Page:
Saturday, May 30, 2009

Foreign body (in more ways than one)

This is a story from a little while back. We admitted a 17 year old female with abdominal pain. As part of the admission tests, we got an abdominal x-ray (a KUB). This is what it looked like:

When we saw the x-ray, we all wondered what those radio-opaque circular objects were. During morning rounds, we stood around the computer screen wondering if she might have inadvertently (or purposely) swallowed something, or were they foreign bodies or calcium crystals or pigments from a tatoo. Finally, since this was a patient I had admitted, I was elected to go into the room and ask her. As diplomatically as I could, I asked our little miss if there was something she might want to tell us. I told her I needed to examine her lower back. She dutifully turned onto her stomach and let me pull me the sheets down. I was all prepared to find a tatoo of some sort on her lower back skin but what I saw stopped me in my tracks and instantly provided the answer to our radiologic dilemma. I turned beet red as I saw a pretty pink thong with artificial gems studded in the pattern of a butterfuly on the triangular piece of thong. My colleagues all had a good laugh at me because I was obviously embarrassed by my finding. We all had an even bigger laugh when the radiologist's official read of the x-ray came back as:
"there are multiple radiopaque densities projected in the central aspect of the lower pelvis, probably at the rectosigmoid junction. I presume that this represents residua from suppository or previously-injected material."
Should we tell him?

Thursday, May 21, 2009

Tortured thoughts....

Perhaps my turn of thoughts is because I am still recovering in some form from a recent illness.


Last night, I sat at the nurses station on Peds trying to finish some paperwork. From down the hall, I heard the sound of a child wailing and crying. I could not bear it. I asked who this was and was told that this neurodevelopmentally delayed 11 year old cries unconsoleable like this every night. Incredulous, I walked determined down the corridor to see who this patient was and why she cried like this.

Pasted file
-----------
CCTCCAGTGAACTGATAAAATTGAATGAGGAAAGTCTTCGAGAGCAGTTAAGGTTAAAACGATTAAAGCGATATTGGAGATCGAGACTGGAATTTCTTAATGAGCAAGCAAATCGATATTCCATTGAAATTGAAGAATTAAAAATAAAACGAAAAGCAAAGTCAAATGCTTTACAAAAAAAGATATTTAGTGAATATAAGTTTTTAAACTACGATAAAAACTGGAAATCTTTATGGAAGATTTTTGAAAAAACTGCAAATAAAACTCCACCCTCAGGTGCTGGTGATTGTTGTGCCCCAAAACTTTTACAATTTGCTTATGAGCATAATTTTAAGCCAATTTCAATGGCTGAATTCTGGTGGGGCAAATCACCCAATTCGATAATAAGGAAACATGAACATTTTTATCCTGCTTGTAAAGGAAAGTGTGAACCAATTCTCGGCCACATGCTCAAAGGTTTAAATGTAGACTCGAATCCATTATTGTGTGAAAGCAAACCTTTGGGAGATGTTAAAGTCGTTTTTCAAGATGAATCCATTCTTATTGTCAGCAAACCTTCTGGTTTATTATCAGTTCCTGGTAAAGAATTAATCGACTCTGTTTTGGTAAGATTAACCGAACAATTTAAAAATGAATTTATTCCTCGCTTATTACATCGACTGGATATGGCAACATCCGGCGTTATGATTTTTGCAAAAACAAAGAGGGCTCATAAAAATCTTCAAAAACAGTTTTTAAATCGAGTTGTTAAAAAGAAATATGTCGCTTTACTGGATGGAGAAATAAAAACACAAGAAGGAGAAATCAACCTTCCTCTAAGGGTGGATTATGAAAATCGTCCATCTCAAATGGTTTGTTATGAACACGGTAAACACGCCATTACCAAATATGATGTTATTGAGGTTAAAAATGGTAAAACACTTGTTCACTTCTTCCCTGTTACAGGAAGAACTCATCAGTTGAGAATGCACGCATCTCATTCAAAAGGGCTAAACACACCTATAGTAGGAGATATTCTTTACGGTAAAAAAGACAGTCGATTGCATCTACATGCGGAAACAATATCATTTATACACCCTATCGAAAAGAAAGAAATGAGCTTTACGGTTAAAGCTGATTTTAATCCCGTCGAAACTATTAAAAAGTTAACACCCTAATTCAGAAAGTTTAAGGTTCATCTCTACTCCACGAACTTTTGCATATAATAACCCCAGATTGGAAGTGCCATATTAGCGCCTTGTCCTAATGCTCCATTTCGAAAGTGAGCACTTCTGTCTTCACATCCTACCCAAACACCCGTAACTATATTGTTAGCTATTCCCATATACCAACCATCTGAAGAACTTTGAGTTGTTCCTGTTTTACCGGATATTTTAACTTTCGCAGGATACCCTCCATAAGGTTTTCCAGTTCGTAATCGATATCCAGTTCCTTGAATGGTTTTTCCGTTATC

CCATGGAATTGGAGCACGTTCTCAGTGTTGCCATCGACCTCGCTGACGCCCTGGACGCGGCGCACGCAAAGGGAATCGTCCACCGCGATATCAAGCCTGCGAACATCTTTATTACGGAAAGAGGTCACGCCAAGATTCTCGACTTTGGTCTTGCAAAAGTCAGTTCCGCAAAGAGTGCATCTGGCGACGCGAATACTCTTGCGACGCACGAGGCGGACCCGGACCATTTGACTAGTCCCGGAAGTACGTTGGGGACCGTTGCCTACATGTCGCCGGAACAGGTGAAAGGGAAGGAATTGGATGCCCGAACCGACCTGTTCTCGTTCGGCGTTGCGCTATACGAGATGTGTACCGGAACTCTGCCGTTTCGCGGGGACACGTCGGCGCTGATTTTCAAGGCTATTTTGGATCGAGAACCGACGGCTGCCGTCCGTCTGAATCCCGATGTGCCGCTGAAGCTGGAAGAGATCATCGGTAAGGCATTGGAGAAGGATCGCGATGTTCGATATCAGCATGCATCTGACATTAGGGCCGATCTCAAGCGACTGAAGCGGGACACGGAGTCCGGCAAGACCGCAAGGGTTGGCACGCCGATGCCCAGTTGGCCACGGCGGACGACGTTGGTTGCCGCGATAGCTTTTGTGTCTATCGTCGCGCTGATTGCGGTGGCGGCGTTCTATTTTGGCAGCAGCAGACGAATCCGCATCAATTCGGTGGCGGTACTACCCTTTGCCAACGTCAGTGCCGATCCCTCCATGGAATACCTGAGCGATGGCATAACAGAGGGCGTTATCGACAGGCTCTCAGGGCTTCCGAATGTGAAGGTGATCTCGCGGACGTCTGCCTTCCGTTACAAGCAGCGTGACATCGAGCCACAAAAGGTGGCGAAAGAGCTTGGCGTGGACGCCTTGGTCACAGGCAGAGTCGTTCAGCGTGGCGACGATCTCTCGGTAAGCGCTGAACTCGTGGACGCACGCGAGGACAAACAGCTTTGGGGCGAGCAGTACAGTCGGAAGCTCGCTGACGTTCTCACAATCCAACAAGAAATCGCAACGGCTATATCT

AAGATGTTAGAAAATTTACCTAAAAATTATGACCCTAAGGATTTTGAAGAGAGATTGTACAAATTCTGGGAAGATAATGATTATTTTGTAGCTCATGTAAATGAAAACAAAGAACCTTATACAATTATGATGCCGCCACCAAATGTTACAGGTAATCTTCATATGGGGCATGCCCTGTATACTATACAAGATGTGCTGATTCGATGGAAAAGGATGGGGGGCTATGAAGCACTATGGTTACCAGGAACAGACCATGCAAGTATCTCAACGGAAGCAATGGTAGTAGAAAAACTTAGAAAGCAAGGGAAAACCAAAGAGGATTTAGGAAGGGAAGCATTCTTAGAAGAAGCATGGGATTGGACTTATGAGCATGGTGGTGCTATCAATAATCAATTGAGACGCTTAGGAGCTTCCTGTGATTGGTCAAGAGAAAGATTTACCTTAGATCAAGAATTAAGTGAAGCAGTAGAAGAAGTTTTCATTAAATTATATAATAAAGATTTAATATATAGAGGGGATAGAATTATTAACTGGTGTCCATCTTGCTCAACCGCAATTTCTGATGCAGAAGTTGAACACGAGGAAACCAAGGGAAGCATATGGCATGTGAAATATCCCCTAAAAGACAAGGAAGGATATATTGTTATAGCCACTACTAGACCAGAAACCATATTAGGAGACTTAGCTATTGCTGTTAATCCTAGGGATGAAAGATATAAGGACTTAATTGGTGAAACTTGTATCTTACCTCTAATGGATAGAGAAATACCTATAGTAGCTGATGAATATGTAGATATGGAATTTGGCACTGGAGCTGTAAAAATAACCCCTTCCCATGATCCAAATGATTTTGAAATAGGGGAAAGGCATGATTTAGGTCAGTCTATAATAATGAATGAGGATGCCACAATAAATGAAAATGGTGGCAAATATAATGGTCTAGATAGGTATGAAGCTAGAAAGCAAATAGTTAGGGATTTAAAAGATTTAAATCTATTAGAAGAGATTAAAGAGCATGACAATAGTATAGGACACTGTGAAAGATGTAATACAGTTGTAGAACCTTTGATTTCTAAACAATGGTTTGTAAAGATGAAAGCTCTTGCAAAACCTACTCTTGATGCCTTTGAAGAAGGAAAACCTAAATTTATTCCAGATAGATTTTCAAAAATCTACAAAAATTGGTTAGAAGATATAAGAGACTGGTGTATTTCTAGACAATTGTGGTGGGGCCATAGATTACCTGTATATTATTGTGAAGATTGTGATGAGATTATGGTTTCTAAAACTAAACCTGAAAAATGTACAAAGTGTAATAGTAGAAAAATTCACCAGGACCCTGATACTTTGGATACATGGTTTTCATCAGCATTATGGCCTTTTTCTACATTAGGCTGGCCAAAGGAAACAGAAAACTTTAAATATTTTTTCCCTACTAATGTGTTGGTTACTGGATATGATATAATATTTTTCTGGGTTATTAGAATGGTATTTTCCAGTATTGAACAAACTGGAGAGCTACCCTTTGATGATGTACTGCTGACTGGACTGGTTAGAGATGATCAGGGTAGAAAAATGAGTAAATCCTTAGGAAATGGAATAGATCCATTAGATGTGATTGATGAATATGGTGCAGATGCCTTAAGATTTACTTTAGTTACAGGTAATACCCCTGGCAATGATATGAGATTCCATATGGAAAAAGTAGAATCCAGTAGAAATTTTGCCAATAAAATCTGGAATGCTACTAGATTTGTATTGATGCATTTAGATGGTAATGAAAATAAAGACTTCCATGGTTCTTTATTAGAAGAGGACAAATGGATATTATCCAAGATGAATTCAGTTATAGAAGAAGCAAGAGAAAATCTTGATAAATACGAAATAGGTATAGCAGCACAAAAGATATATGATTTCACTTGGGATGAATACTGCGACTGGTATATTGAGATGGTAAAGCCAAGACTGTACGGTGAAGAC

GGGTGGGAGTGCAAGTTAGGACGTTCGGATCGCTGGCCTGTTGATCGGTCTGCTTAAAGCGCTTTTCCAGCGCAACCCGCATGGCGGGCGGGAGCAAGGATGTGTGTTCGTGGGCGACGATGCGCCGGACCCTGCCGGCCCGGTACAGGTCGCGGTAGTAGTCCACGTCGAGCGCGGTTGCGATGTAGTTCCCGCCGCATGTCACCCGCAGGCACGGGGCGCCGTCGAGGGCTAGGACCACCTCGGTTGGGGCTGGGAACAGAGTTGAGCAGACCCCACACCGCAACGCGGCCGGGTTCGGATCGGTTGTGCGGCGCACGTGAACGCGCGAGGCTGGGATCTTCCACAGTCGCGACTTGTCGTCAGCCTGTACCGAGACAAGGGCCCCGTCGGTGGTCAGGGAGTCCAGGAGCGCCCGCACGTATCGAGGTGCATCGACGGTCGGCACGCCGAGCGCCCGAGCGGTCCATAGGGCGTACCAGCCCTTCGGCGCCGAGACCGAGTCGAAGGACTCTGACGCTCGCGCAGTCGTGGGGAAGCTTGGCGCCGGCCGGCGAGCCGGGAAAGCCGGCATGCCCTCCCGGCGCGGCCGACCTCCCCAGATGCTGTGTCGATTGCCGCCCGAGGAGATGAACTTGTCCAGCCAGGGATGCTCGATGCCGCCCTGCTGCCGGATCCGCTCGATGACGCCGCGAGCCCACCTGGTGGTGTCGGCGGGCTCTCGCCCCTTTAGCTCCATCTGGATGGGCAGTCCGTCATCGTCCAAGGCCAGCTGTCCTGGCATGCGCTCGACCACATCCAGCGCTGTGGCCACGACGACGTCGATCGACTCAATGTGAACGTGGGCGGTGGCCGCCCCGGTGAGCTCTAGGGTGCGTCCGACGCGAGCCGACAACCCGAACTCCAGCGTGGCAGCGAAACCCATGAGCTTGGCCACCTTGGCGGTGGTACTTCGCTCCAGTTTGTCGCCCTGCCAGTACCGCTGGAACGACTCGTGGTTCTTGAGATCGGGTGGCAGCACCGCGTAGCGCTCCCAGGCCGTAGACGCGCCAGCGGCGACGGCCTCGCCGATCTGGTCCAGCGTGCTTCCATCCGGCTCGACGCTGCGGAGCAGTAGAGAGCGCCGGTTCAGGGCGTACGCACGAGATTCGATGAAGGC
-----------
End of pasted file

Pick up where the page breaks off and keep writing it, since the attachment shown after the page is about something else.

LW is 11 years old. She was born to a mother who drank during her pregnancy. After a period of failing to meet developmental milestones and some physical and mental signs of cerebral palsy, she was diagnosed as having a 'chromosome 8 inversion' abnormality and consequent severe cognitive impairment. In my years as a scientist, cheering excitedly and participating in the revolutionary sequencing of DNA and the human genome, I had never envisioned the face I saw last night. There is no way to fix a 'chromosome 8 inversion'. It occurs in every one of the billions of cell in this little girl's body. It is a life sentence. The ramifications and effects are not completely known. Few people have this.

Needless to say, LW is in a foster home. Not many individuals have the emotional and physical resources to care for such children. They are high risk for abuse and neglect. Sitting in her room, watching her wail and cry, frustration and anger burned within me. Why was she crying? How could I stop it? What was I missing?

Her nurse and me checked her daiper, repositioned her, tried to soothe her, turned the tv on and then off, turned the lights on then off, tried everything we could think of. No effect. I tried a mild sedative, then another -- no effect. The crying continued. I sat at her bedside, making eye contact, trying to look into the window of her soul, praying for insight, a connection, a solution. I can only imagine what parents and caregivers must go through, year after year, night after night. I searched the literature on sleep and behavior disorders among those with cerebral palsy and neurodegenerative disorders. I found lots of articles that talk about the toll it takes on caregivers, things tried and failed. I read her medical records and found that this problem had been going on for a while and several solutions were tried unsuccessfully.

This patient came to us with a horrible wound at the back of her head and neck. We are unsure what it is, how it got there and exactly how to make it better. At about 4 am in the morning, I thought I would try giving her something for pain. A little bit of morphine put her into much needed sleep! There was no aha moment. Maybe this was pain. Maybe she was exhausted. Maybe she was just done for the night. Who knows? But she slept.